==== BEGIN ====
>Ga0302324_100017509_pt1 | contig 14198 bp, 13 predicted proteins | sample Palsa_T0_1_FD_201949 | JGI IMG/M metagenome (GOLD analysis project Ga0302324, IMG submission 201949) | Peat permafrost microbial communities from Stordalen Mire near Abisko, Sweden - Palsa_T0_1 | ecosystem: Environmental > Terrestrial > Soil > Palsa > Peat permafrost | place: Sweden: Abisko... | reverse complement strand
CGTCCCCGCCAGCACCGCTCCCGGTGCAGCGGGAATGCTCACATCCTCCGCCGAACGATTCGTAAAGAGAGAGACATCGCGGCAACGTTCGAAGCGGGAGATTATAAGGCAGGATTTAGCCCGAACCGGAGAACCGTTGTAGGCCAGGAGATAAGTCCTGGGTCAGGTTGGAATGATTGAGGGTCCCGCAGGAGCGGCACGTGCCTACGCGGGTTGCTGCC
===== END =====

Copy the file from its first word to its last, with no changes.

>Ga0302324_100017509_pt1 | contig 14198 bp, 13 predicted proteins | sample Palsa_T0_1_FD_201949 | JGI IMG/M metagenome (GOLD analysis project Ga0302324, IMG submission 201949) | Peat permafrost microbial communities from Stordalen Mire near Abisko, Sweden - Palsa_T0_1 | ecosystem: Environmental > Terrestrial > Soil > Palsa > Peat permafrost | place: Sweden: Abisko... | reverse complement strand
CGTCCCCGCCAGCACCGCTCCCGGTGCAGCGGGAATGCTCACATCCTCCGCCGAACGATTCGTAAAGAGAGAGACATCGCGGCAACGTTCGAAGCGGGAGATTATAAGGCAGGATTTAGCCCGAACCGGAGAACCGTTGTAGGCCAGGAGATAAGTCCTGGGTCAGGTTGGAATGATTGAGGGTCCCGCAGGAGCGGCACGTGCCTACGCGGGTTGCTGCC